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Editorial
Schmallenberg virus: responding to disease emergence in real time
  1. C. R. Wilks, BVSc, MVSc, PhD
  1. University of Melbourne, Victoria 3010, Australia
  1. e-mail: colinrw{at}unimelb.edu.au

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THE ability of any interested person with a computer or smartphone to track the emergence of a novel disease is a relatively recent phenomenon. Subscribers to ProMED mail, the free, online disease reporting service provided by the International Society for Infectious Diseases (www.promedmail.org), were able to do this for the ruminant disease caused by infection with what has become known as Schmallenberg virus (SBV), named after the town in Germany where it was first recognised. A review of the reports on ProMED from late 2011 reveals a very positive picture of the various animal health authorities involved in the investigation of this novel disease. They are credited with astute clinical observation, transparency in reporting, availability and application of high-level laboratory investigative skills, the value of a viral taxonomic approach to predicting the likely behaviour and mode of transmission of a new disease, and the free and open sharing of diagnostic resources with supply of reagents and protocols.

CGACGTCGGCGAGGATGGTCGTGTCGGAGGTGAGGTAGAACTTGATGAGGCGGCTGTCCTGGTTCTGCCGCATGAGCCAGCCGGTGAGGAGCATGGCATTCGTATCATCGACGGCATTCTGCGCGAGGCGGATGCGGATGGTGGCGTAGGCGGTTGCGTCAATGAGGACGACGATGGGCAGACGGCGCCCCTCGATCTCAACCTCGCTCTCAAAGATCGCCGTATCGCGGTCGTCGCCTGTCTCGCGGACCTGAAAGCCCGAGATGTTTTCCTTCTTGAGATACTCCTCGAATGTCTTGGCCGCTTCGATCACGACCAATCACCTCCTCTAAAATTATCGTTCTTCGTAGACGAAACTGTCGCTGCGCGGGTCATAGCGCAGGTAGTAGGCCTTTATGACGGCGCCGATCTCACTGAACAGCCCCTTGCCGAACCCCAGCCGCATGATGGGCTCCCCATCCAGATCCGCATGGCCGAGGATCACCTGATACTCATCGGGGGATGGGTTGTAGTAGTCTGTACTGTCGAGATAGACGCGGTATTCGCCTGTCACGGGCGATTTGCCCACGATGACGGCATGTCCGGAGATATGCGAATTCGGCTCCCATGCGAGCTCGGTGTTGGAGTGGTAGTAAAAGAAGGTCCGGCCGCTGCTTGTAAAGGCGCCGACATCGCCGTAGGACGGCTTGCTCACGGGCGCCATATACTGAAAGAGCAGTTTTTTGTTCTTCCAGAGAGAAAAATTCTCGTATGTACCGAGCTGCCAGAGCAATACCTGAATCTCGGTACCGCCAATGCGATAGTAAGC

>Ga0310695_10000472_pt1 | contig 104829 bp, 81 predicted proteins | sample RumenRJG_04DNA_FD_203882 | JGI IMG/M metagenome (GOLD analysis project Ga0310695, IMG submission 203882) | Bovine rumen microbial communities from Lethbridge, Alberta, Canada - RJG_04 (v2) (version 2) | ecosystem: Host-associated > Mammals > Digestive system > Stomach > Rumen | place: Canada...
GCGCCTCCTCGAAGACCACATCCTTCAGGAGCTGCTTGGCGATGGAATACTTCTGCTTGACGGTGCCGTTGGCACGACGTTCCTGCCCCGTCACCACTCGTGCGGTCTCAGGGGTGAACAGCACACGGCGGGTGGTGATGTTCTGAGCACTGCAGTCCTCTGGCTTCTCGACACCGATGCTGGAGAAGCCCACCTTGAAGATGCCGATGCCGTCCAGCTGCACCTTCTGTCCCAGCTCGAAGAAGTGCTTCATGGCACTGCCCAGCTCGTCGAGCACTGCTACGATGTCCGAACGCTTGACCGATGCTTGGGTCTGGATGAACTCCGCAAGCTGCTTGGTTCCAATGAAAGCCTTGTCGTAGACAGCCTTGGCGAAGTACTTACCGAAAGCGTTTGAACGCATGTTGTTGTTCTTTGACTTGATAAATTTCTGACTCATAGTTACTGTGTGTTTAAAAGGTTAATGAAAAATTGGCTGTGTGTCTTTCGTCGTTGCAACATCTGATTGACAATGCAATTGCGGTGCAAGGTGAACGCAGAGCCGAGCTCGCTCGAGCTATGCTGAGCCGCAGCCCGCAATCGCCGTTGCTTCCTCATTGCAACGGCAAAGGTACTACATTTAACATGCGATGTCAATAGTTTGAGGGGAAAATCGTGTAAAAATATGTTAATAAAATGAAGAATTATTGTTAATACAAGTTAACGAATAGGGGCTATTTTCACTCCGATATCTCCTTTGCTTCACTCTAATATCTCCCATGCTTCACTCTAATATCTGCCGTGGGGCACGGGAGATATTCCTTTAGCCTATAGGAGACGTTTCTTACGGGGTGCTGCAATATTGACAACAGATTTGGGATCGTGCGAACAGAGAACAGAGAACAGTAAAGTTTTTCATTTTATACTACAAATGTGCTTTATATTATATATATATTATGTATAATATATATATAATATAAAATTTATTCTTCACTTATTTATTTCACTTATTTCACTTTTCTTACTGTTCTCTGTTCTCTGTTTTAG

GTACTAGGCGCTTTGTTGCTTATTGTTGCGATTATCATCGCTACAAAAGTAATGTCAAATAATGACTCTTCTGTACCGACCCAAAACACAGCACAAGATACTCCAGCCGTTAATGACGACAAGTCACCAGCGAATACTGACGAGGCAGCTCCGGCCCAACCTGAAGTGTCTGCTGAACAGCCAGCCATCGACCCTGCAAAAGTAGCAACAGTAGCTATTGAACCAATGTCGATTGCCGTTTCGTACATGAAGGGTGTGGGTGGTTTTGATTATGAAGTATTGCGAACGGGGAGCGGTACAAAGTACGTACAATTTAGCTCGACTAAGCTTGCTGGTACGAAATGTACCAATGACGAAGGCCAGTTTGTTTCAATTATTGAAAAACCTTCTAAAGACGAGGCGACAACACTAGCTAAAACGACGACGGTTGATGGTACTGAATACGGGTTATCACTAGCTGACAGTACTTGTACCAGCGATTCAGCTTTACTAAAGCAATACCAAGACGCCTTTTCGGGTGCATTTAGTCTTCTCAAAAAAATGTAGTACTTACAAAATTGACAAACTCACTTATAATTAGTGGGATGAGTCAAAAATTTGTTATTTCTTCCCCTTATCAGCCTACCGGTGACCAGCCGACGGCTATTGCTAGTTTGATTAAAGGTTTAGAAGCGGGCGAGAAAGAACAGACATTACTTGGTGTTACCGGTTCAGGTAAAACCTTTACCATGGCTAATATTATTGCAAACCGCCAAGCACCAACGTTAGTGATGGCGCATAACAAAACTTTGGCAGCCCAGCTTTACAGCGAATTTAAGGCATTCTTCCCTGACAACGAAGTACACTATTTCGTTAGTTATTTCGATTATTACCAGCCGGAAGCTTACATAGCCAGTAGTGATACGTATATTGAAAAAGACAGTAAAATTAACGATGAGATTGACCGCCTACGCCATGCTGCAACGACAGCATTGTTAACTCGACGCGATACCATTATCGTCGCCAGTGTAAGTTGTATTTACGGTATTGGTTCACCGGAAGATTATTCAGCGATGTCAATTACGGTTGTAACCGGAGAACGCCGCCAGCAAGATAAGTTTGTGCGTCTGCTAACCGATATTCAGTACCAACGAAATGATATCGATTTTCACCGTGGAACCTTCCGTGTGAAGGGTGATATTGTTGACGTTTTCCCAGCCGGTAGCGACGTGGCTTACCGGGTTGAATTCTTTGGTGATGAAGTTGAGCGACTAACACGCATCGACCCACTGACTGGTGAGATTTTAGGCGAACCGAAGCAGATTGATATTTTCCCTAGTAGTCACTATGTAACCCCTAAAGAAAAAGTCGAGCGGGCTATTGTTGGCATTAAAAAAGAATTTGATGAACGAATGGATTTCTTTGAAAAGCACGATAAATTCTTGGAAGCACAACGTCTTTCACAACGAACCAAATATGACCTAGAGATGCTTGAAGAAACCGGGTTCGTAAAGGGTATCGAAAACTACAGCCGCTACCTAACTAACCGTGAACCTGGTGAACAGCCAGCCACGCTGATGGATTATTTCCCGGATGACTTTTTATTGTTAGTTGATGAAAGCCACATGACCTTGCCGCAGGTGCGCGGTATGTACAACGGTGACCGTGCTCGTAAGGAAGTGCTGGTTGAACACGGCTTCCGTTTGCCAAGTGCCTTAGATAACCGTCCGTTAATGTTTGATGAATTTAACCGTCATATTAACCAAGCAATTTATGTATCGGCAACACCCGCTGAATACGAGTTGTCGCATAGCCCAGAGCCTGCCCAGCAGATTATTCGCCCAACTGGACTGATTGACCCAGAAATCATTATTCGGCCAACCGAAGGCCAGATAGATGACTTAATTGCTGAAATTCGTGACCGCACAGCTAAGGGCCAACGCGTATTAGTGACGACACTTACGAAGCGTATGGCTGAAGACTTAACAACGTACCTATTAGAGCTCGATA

From August 2011, an apparently novel disease of cattle characterised by fever, watery diarrhoea and loss of production was observed in Germany and the Netherlands. Occasional abortions were noted. A report on ProMED from November 15 that year described the disease, with the suggestion that it might be caused by a toxin. However, only three …

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